Just my thoughts, anyways!

  13. Westside guy on May 7th, 2013 6:50 am

    “HARD TO SWALLOW:
    The THREE close losses (4-3, 4-3, 2-1) pitched by Felix. With just little more hitting, those were wins for the taking.”

    So… pretty much the same thing we’ve seen for several years? ;-)

    Thank you for the reality check, Dave. There’s one other difference, though, that you only half touched on. Sure, we got the Condor back – but he also basically replaced Ibañez in the line-up. That improved the performance coming out of that spot immensely.

  14. thurston24 on May 7th, 2013 7:03 am

    Prior years the team wouldn’t have hit AAAA pitching, so I’m going to enjoy this. Yeah, it may not be as good as we how/want but it’s better than getting almost no runs each game.

  15. Philly M's fan on May 7th, 2013 7:34 am

    The good news is everybody beats the bad teams so for the M’s had to do it to even stay close to competing. The M’s have lost to these teams over the years and have this year against the Astros so I consider it an improvement to say the least. They have to start beating the bad teams to even think about hanging with playoff teams.

  16. greentunic on May 7th, 2013 8:51 am

    So, the Mariners are hitting well against bad pitching and poorly against good pitching?

    Not quite sure what the point is.

    Don’t get excited when they hit bad pitching?

  17. currcoug on May 7th, 2013 9:32 am

    A gift from the schedule makers? LOL.

  18. bookbook on May 7th, 2013 9:46 am

    I don’t think the brutal schedule in the early going helped. The Mariners travel more than every other team every year, The schedule makers should be mindful of this and not set up the M’s to have 22 games in 23 days (or whatever it was), nor extra 3,000 mile trips just to play Pittsburgh for two days, then leave the East coast. It seems like adding insult to injury.

    About tempering the optimism. Good point, but of course if the M’s soar to league average performance that really would be something. It certainly didn’t look like Bay or Smoak or Ackley were capable of anything like this two week stretch, even against the worst pitching in the majors. (I wouldn’t have been sure the M’s offense could beat the Rainiers’ offense in a long series,)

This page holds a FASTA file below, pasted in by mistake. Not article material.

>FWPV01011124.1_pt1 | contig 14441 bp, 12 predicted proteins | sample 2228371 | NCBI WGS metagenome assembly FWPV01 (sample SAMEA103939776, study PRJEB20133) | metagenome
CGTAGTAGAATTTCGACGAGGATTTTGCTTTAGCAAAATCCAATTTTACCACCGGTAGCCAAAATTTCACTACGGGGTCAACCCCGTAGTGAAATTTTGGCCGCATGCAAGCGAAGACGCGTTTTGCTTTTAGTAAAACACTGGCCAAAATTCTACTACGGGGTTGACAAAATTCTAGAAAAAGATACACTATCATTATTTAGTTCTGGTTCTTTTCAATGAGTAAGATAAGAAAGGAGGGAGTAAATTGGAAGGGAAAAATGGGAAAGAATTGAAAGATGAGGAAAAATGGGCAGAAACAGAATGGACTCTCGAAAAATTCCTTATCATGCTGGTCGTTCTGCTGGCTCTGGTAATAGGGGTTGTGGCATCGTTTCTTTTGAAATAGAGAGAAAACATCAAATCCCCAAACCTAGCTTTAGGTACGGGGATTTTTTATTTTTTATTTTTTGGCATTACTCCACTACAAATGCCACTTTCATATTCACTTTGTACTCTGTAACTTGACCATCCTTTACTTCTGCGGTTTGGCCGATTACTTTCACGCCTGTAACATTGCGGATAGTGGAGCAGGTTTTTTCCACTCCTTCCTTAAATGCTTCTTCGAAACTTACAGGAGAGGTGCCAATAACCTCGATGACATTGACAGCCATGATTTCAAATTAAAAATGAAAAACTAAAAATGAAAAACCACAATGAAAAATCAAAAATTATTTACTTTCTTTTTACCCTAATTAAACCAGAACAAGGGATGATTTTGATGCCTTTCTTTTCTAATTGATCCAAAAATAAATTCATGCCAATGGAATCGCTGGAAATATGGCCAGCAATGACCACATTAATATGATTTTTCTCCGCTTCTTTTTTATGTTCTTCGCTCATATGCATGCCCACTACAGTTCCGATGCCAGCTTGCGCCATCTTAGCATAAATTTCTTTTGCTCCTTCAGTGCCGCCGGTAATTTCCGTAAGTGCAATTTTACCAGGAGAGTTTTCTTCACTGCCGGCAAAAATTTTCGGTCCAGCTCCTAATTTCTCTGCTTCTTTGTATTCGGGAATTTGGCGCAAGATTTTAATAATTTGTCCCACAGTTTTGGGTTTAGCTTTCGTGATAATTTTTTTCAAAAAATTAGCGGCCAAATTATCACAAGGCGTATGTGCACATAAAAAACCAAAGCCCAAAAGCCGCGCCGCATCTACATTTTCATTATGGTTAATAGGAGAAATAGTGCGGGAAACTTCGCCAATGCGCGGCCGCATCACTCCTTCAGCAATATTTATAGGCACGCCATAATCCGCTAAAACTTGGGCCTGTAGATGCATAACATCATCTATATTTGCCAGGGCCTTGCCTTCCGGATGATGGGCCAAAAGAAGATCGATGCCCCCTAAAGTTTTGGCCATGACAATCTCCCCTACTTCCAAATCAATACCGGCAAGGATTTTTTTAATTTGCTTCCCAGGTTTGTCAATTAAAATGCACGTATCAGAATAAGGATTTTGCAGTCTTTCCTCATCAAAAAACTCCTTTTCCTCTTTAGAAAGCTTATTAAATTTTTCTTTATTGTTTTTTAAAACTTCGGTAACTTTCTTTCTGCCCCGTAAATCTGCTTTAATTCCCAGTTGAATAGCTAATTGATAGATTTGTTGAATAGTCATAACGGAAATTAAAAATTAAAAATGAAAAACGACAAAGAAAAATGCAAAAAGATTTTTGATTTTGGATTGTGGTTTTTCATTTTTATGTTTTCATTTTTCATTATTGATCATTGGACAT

19. PackBob on May 7th, 2013 10:03 am

    I’ve been waiting for this post, as too many blog sites are saying the Mariners bats are finally heating up. Well, yeah. But confidence and attitude matter too, and although the hits have come against inferior pitching, it may help the batters overall to have had this good stretch. A hit is a hit.

    “Context is everything in baseball”

    I would add *timing* to that statement, whether it be hit sequencing or a bird flying in front of a Randy Johnson pitch.

    Context is the overriding factor, but individual players and teams ebb and flow. Players do run hot and cold, or warm and cool, and the sum total of the players either way dictate what the team does. It may be difficult to tease out of the data, but I think it’s there. A hot-hitting team can do damage to a good pitcher, especially if the pitcher is running cold.

    An obvious manifestation would be a player playing through injury. Michael Morse was on a hot streak to start the season, then got hit by a pitch which broke his pinky, and then hit miserably while playing though the pain.

    If the M’s hit abysmally while facing good pitchers, they may have also been cold as a team. If they have improved, it should show against better pitching as well as the bad pitching, and the next few weeks should tell the tale.

  20. absolutsyd on May 7th, 2013 10:09 am

    League average would be an enormous improvement for this team. Hell, a league average offense would have probably put them in the playoffs a time or two in the last eight years.

  21. RaoulDuke37 on May 7th, 2013 10:13 am

    Good streaks and bad streaks aside, this looks like a .500 team at best. I wonder if .500 will keep Z and Wedgie employed.

  22. WalterNeff on May 7th, 2013 10:22 am

    Dave – you harshed my mellow.

  23. leftarrow2 on May 7th, 2013 10:33 am